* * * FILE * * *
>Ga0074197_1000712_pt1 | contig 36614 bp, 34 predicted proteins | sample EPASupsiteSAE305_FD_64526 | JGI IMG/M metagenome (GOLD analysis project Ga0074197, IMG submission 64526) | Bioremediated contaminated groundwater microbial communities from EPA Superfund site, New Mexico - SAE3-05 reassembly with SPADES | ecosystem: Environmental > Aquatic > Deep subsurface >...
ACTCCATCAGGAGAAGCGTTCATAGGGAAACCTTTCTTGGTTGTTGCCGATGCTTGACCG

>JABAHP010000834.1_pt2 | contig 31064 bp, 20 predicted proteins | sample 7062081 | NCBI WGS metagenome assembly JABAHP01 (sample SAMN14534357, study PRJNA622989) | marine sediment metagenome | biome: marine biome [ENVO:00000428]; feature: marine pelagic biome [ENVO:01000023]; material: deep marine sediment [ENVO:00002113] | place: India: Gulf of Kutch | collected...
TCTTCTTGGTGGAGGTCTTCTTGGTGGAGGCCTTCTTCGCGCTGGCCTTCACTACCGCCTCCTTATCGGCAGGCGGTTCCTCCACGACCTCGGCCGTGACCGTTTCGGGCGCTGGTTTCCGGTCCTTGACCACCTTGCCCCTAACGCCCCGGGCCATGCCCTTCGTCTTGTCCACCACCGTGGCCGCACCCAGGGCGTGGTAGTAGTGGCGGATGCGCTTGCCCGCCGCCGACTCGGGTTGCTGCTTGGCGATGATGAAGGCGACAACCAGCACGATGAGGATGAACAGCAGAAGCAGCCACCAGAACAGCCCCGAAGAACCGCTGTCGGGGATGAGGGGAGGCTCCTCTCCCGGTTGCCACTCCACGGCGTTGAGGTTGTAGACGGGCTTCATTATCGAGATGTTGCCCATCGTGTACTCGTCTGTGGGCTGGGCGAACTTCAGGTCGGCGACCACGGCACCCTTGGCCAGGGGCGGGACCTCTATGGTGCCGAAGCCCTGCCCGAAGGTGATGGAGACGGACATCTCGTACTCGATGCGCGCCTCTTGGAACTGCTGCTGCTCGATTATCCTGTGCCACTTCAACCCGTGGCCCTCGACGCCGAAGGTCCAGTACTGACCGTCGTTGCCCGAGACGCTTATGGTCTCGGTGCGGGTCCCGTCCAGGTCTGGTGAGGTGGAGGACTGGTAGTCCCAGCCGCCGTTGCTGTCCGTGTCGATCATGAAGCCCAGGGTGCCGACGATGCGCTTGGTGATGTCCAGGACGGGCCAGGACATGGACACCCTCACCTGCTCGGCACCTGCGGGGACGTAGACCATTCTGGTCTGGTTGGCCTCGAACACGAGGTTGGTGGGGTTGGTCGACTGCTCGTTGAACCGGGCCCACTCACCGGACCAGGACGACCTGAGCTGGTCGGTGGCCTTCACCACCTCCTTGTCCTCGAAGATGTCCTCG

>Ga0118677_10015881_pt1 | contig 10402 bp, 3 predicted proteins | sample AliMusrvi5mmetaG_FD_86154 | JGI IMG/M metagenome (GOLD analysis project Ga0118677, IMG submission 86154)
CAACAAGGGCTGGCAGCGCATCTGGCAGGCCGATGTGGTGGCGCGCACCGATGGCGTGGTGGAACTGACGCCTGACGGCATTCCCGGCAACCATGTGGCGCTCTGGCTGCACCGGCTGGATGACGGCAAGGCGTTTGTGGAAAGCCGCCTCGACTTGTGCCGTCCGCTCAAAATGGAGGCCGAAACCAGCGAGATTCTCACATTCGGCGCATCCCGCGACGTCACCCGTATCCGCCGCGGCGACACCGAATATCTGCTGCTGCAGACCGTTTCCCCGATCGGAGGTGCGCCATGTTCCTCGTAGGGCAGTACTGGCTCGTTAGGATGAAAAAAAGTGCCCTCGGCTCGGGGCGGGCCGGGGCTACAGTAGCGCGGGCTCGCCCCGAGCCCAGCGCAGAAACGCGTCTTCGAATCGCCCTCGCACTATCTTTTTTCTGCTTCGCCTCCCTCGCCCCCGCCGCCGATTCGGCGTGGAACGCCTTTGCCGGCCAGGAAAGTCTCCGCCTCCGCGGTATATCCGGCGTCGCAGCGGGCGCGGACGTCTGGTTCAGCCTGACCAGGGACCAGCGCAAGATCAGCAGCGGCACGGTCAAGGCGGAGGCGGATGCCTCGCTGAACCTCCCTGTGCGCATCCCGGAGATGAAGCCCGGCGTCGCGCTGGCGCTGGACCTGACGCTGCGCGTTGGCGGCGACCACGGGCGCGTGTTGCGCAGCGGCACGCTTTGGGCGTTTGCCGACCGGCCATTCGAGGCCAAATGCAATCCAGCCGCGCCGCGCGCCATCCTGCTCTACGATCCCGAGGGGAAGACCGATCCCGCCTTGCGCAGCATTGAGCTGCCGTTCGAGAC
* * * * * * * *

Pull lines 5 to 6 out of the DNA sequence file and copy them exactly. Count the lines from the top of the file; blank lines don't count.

>Ga0118677_10015881_pt1 | contig 10402 bp, 3 predicted proteins | sample AliMusrvi5mmetaG_FD_86154 | JGI IMG/M metagenome (GOLD analysis project Ga0118677, IMG submission 86154)
CAACAAGGGCTGGCAGCGCATCTGGCAGGCCGATGTGGTGGCGCGCACCGATGGCGTGGTGGAACTGACGCCTGACGGCATTCCCGGCAACCATGTGGCGCTCTGGCTGCACCGGCTGGATGACGGCAAGGCGTTTGTGGAAAGCCGCCTCGACTTGTGCCGTCCGCTCAAAATGGAGGCCGAAACCAGCGAGATTCTCACATTCGGCGCATCCCGCGACGTCACCCGTATCCGCCGCGGCGACACCGAATATCTGCTGCTGCAGACCGTTTCCCCGATCGGAGGTGCGCCATGTTCCTCGTAGGGCAGTACTGGCTCGTTAGGATGAAAAAAAGTGCCCTCGGCTCGGGGCGGGCCGGGGCTACAGTAGCGCGGGCTCGCCCCGAGCCCAGCGCAGAAACGCGTCTTCGAATCGCCCTCGCACTATCTTTTTTCTGCTTCGCCTCCCTCGCCCCCGCCGCCGATTCGGCGTGGAACGCCTTTGCCGGCCAGGAAAGTCTCCGCCTCCGCGGTATATCCGGCGTCGCAGCGGGCGCGGACGTCTGGTTCAGCCTGACCAGGGACCAGCGCAAGATCAGCAGCGGCACGGTCAAGGCGGAGGCGGATGCCTCGCTGAACCTCCCTGTGCGCATCCCGGAGATGAAGCCCGGCGTCGCGCTGGCGCTGGACCTGACGCTGCGCGTTGGCGGCGACCACGGGCGCGTGTTGCGCAGCGGCACGCTTTGGGCGTTTGCCGACCGGCCATTCGAGGCCAAATGCAATCCAGCCGCGCCGCGCGCCATCCTGCTCTACGATCCCGAGGGGAAGACCGATCCCGCCTTGCGCAGCATTGAGCTGCCGTTCGAGAC